I recently attended the 2nd Conference on Participatory Budgeting in the US and Canada (Chicago, 3rd-5th May). This short video provides a great introduction to how it is being done over there.
The controversial decision of the Local Government Commission on the GDC Representation Review has provided another opportunity to look at local democracy in more depth. The status quo was preferred by a slim majority of councillors but like in 1998 the Commission took into account the law and the views of submitters and ultimately required changes in the structure of elected members.
It is great to see my rural colleagues committed to ensuring all voices in the district are heard and the ‘quiet’ residents “have their needs listened to and met.” I agree we need to ensure those groups that traditionally have not had a strong voice around the Council table are better represented and contribute to decision-making.
To this end perhaps we should be reviewing the current content and effectiveness of the GDC Consultation Policy passed by the previous Council?
That policy commits Council to “partner with the public in each aspect of a decision, including the development of alternatives and the identification of the preferred solution.” The policy says “We will look to you (citizens) for direct advice in formulating solutions and incorporate your advice into the decisions to the maximum extent possible.” My short time on Council has suggested there is much room for improvement in this regard.
The last Council specifically excluded ’empowerment’ and putting ‘decision-making in the hands of the public’ from the spectrum of public engagement in the Consultation Policy. I guess it may come down to a philosophy of governance. Some people believe elected representatives are put into office to make decisions on behalf of the public who wish to have little input in decisions that affect them. Others of us believe our role is to encourage as much public participation in local decision-making as possible. Maybe I’ve packaged the proposals in unhelpful ways, but most of my efforts in this regard haven’t been very successful to date.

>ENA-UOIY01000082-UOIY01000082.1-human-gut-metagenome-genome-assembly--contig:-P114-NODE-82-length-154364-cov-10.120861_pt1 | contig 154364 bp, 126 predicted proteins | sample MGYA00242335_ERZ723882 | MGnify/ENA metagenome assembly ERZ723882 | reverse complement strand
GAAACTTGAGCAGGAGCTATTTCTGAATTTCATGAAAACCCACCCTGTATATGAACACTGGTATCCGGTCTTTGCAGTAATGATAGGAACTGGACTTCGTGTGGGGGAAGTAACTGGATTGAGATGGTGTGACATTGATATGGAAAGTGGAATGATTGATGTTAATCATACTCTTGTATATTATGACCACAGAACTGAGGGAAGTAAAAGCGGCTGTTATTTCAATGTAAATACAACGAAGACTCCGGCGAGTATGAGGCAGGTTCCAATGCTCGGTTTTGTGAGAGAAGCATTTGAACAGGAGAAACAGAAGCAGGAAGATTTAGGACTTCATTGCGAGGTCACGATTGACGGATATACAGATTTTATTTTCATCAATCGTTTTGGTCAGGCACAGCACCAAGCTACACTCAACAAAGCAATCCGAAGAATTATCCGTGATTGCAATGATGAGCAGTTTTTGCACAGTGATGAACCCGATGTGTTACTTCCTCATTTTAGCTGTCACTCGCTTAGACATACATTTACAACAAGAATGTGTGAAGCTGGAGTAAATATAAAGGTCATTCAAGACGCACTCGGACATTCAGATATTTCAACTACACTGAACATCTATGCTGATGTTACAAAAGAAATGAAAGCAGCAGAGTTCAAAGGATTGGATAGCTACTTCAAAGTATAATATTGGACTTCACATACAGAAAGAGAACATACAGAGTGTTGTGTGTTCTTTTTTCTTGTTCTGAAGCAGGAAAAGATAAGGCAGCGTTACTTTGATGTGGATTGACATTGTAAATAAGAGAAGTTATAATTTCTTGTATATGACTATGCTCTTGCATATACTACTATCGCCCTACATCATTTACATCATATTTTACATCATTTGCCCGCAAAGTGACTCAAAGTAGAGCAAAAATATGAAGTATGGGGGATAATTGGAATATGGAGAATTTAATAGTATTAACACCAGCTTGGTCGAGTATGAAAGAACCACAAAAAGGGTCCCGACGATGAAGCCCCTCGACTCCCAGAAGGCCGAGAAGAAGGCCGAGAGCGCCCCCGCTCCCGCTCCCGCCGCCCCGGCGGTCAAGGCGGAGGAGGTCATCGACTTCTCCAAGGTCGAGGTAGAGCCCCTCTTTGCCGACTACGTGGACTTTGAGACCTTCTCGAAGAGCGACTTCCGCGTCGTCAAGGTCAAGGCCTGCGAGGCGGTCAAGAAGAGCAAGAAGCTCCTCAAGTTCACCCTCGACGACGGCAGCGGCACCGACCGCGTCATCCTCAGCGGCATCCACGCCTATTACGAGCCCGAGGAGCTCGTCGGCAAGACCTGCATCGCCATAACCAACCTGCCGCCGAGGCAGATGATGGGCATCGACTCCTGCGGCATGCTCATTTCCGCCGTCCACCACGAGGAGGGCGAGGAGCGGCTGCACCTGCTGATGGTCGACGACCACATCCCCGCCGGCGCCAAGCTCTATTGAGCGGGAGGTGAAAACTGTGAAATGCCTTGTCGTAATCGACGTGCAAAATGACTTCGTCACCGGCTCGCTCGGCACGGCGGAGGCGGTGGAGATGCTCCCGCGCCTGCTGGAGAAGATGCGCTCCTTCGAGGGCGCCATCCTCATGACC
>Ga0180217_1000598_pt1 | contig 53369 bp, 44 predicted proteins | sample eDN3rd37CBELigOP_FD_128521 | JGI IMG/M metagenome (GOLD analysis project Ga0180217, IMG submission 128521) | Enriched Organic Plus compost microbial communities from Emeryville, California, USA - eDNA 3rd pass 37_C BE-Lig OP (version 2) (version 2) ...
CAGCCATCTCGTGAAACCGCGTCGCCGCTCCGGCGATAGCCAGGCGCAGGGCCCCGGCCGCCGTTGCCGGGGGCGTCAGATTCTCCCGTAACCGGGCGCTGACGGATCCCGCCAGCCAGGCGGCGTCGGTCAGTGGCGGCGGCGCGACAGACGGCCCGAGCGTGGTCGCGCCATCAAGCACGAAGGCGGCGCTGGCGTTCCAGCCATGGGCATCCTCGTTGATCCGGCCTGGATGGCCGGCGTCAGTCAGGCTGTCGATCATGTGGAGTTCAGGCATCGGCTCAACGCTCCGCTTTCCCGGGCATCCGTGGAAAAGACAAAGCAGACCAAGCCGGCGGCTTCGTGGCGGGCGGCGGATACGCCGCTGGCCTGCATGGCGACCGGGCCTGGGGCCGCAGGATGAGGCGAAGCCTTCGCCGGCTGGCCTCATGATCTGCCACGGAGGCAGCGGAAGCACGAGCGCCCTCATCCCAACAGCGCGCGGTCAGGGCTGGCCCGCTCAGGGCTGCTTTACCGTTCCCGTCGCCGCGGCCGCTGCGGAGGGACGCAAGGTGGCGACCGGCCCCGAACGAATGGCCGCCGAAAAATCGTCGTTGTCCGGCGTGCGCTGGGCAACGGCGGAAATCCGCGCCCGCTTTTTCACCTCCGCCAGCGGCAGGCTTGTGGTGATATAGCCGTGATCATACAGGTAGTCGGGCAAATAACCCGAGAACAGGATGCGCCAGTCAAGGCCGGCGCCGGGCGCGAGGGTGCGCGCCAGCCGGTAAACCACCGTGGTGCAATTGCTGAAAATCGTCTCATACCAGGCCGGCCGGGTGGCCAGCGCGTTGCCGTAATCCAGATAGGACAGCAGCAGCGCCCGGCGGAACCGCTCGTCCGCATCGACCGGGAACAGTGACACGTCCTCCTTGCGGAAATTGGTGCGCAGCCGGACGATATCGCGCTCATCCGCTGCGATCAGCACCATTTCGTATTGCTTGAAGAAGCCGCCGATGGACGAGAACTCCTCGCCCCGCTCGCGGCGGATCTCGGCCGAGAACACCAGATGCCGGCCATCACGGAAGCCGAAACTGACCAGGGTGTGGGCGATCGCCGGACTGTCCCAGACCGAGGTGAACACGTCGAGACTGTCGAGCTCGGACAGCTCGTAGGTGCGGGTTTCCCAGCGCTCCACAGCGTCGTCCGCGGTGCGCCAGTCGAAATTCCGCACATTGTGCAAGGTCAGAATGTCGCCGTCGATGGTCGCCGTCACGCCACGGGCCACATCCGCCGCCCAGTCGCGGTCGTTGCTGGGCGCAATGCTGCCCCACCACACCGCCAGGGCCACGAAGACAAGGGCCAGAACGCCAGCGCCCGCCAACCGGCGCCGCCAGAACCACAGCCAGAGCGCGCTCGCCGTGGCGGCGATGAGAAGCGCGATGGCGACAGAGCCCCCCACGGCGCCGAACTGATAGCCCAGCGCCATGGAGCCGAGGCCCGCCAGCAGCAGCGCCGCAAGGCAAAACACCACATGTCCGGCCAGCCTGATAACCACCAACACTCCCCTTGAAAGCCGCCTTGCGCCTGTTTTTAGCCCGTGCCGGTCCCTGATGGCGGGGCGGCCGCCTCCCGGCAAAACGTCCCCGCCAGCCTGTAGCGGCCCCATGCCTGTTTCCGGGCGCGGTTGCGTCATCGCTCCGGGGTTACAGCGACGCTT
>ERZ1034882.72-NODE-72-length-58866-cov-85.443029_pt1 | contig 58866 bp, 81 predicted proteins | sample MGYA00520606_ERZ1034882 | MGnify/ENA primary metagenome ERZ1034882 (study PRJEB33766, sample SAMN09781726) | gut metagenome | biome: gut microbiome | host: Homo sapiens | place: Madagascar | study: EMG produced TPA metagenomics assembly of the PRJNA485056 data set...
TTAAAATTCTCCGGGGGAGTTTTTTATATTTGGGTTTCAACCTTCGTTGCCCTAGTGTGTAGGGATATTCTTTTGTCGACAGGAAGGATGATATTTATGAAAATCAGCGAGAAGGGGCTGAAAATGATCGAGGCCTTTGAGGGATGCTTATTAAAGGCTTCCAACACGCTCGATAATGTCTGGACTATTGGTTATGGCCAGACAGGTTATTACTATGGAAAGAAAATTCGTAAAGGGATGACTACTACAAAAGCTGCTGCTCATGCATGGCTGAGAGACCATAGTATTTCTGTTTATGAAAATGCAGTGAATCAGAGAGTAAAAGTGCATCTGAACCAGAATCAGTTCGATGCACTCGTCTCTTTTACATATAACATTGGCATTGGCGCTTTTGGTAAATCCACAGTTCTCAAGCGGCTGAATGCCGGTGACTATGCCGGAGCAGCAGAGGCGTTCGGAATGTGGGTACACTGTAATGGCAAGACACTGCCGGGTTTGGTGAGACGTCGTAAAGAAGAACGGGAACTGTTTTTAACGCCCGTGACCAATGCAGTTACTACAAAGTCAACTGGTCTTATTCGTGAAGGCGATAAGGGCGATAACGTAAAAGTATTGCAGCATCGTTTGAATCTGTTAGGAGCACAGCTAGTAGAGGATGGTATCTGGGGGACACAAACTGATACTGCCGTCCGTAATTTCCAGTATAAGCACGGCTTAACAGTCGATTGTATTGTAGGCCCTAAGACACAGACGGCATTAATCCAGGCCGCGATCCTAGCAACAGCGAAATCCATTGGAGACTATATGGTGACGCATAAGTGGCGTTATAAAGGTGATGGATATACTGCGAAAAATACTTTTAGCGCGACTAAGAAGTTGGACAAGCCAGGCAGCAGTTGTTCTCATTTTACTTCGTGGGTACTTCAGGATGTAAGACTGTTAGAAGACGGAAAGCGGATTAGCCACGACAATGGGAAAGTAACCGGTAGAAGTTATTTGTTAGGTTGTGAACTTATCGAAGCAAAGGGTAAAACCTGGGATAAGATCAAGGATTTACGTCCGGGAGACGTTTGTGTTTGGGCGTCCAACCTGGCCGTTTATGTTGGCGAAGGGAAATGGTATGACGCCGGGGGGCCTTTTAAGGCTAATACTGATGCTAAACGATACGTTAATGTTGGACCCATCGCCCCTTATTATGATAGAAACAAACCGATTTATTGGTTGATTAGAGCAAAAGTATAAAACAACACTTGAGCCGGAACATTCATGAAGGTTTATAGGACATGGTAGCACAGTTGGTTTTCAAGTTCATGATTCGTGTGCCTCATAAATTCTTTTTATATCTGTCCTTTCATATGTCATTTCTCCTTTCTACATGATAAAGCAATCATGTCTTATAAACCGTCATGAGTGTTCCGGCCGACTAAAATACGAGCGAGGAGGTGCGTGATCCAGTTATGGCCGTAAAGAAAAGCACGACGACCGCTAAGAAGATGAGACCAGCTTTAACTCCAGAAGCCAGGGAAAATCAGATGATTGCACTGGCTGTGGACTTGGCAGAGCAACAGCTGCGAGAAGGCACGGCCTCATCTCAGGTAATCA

Community Boards were one example and something we could have included in the Representation Review if there was greater willingness to look at ways to improve our democratic processes locally. 42 submitters (including a number living in rural areas) argued for Community Boards through their Representation Review submissions compared to only 11 submitters who said they did not support Community Boards.
Wainui/Okitu Residents and Ratepayers Association submission specifically requested a Community Board for their community as they argued Wainui/Okitu is a community of interest as defined in the legislation. They also suggested other rural communities may benefit from community boards.
While highly effective in the overwhelming majority of districts that have Community Boards, the request for community boards was rejected by the majority of councilors.
It is encouraging to see that the majority of councilors support special treatment for some parts of the population, in this case depending on where you live or own property. As Turanga iwi have successfully demonstrated through their Treaty settlements, indigenous peoples are also entitled to special treatment in local government arrangements and it will be interesting to see how this works out under the new statutory committee to be established between Council and iwi.
Consultation Policy goals we can and will do better on include: promoting a sense of ownership of its decisions by the people of the district; providing an opportunity for meaningful input into decisions; creating an awareness of the diversity of opinion within the community; and showing leadership.
15 years after the last changes were made in representation arrangements some will say we are closer to fair representation and others will say we are not, but hopefully we can keep taking important steps toward empowered participation.